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JINING, CHINA - SEPTEMBER 28: (CHINA OUT) People wearing raincoats participate in 2014 Confucius Memorial Ceremony on September 28, 2014 in Jining, Shangdong province of China. Memorial ceremony to mark the 2,565th birthday anniversary of Confucius was held in Jining on Sunday. (Photo by ChinaFotoPress/ChinaFotoPress via Getty Images)

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The Toronto District School Board is right to have decided against outsourcing Chinese language and culture teaching to the Confucius Institute, an organization under the influence of the Chinese government.

Culture and values are at the core of the matter. Neutral instruction in Chinese languages would not have required outsourcing, but would not have been so insidious. It is the teaching of Chinese culture by the Confucius Institute to children and teenagers in Canada's largest city that is the problem. Confucius Institutes around the world are state-supported, state-directed entities. And the state behind them is a one-party regime that recently evolved from Marxism-Leninism into what can be best described as a novel form of non-democratic elitism with kleptocratic tendencies. Such a regime should be studied as part of the Canadian high school curriculum. It should not be standing at the head of the class, giving lessons.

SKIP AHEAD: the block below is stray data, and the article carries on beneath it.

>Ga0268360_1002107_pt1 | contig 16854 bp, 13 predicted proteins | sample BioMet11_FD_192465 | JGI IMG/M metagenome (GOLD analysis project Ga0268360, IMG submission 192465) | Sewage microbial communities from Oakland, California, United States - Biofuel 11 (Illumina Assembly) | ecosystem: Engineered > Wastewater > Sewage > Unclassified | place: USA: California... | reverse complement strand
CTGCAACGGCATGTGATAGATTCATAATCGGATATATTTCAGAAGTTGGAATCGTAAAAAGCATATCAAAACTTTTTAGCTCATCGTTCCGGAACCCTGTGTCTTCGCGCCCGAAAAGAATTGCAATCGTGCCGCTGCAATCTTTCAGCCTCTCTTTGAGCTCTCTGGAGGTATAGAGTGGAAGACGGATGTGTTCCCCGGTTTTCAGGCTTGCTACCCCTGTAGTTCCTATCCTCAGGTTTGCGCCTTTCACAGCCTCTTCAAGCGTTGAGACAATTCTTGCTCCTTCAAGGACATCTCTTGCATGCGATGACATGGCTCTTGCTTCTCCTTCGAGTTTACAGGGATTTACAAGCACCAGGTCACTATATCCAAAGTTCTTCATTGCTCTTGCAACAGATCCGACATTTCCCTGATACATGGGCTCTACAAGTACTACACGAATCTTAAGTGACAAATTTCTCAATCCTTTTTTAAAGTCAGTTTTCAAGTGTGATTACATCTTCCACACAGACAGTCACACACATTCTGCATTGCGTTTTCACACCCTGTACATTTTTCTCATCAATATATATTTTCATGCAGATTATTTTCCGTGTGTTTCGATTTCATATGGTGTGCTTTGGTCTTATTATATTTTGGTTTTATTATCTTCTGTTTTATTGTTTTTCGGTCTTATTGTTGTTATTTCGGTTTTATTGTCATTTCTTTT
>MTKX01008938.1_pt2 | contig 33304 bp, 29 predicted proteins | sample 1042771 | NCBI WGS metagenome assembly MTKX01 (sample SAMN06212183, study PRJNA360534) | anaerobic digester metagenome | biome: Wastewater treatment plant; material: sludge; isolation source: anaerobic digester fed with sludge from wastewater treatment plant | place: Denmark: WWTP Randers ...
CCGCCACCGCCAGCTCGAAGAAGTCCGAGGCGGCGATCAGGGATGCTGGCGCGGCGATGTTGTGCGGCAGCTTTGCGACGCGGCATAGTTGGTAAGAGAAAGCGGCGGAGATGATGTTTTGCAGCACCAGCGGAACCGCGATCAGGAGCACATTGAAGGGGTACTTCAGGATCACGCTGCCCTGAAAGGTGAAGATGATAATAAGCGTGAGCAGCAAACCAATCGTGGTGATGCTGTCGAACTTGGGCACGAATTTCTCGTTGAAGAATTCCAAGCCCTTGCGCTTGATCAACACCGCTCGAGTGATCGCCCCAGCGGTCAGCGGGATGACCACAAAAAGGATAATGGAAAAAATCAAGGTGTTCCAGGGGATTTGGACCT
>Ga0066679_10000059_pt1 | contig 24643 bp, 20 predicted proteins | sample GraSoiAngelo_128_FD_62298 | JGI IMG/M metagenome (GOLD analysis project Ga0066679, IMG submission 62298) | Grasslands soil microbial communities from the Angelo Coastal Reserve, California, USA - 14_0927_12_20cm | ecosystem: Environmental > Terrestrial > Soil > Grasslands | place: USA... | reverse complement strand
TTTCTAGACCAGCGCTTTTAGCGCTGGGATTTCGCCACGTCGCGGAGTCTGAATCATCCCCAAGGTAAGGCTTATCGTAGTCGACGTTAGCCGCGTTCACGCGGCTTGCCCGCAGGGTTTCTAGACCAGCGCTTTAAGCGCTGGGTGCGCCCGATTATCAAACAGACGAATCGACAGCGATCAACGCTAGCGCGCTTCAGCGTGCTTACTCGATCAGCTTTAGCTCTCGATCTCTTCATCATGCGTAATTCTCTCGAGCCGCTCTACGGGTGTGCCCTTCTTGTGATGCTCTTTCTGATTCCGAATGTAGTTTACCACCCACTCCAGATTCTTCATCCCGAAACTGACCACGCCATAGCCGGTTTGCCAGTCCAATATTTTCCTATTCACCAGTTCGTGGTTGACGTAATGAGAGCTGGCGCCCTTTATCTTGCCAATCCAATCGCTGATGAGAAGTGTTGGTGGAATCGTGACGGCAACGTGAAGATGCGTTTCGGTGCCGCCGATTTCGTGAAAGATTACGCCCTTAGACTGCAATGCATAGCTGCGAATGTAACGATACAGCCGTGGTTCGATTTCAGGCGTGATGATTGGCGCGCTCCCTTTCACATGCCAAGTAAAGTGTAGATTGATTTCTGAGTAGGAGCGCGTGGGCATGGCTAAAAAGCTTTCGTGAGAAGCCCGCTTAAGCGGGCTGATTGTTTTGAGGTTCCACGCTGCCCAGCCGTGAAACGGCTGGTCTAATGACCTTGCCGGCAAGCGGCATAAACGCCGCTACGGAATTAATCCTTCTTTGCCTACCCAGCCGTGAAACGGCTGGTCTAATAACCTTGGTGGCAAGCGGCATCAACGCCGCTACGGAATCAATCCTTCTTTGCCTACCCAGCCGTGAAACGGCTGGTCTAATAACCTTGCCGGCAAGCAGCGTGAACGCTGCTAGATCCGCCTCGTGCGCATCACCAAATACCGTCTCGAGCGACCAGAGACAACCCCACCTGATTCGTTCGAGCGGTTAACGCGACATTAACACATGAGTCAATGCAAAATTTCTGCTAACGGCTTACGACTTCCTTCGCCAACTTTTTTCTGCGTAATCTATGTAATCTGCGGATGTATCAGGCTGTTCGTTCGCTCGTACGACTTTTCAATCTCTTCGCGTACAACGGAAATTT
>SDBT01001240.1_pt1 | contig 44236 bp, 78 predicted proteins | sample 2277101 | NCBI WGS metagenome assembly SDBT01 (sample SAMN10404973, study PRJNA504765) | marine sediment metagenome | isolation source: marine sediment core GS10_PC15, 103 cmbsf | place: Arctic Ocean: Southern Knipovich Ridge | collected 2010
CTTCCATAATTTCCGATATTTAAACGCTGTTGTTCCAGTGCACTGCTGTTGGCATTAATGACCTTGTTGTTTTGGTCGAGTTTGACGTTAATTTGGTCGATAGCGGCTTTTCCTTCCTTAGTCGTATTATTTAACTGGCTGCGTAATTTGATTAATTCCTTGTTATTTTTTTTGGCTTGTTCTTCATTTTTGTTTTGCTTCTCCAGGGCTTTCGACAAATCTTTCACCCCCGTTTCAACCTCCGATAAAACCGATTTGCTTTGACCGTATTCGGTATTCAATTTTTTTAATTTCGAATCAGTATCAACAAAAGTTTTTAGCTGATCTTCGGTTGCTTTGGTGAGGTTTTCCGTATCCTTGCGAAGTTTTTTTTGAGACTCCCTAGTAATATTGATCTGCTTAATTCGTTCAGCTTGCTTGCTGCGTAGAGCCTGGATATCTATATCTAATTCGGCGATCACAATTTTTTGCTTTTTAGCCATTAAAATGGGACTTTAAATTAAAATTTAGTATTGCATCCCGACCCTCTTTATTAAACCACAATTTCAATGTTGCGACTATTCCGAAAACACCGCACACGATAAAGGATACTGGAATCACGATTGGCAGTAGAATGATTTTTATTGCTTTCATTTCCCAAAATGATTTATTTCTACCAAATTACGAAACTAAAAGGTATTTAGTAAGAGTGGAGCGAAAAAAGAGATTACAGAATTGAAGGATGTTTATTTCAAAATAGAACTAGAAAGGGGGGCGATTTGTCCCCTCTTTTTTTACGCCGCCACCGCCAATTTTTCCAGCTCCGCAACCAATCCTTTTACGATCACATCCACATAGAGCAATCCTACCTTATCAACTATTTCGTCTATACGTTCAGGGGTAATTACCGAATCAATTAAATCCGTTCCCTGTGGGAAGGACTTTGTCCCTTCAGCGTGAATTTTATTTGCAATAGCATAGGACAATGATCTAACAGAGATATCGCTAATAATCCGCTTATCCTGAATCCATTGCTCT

The name Confucius is disarming, evoking a gentleman-scholar more than two thousand years ago, a philosopher who spoke and wrote proverbial wisdom. But Confucius is not running the Confucius Institute. The government of Beijing is.

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By contrast, the cultural agencies of liberal-democratic countries, such as France's Alliance française or Germany's Goethe Institute, are entirely compatible with Canadian democracy. There is nothing anti-Chinese about keeping a distance from the Confucius Institute. On the contrary, much of the protest against the TDSB's proposed collaboration has come from Chinese-Canadians. Remember, the Confucius Institute is under the direction of the same government that crushed the students of Tiananmen Square 25 years ago, and which today calls Hong Kong's pro-democracy movement illegal.

Meanwhile, the University of Chicago, McMaster University and Pennsylvania State University have all dissociated themselves from the Confucius Institutes, and professors' associations in both Canada and the U.S. have recommended that other universities that entered into agreements with the organization do likewise. The TDSB's change of mind is entirely welcome, and entirely right.

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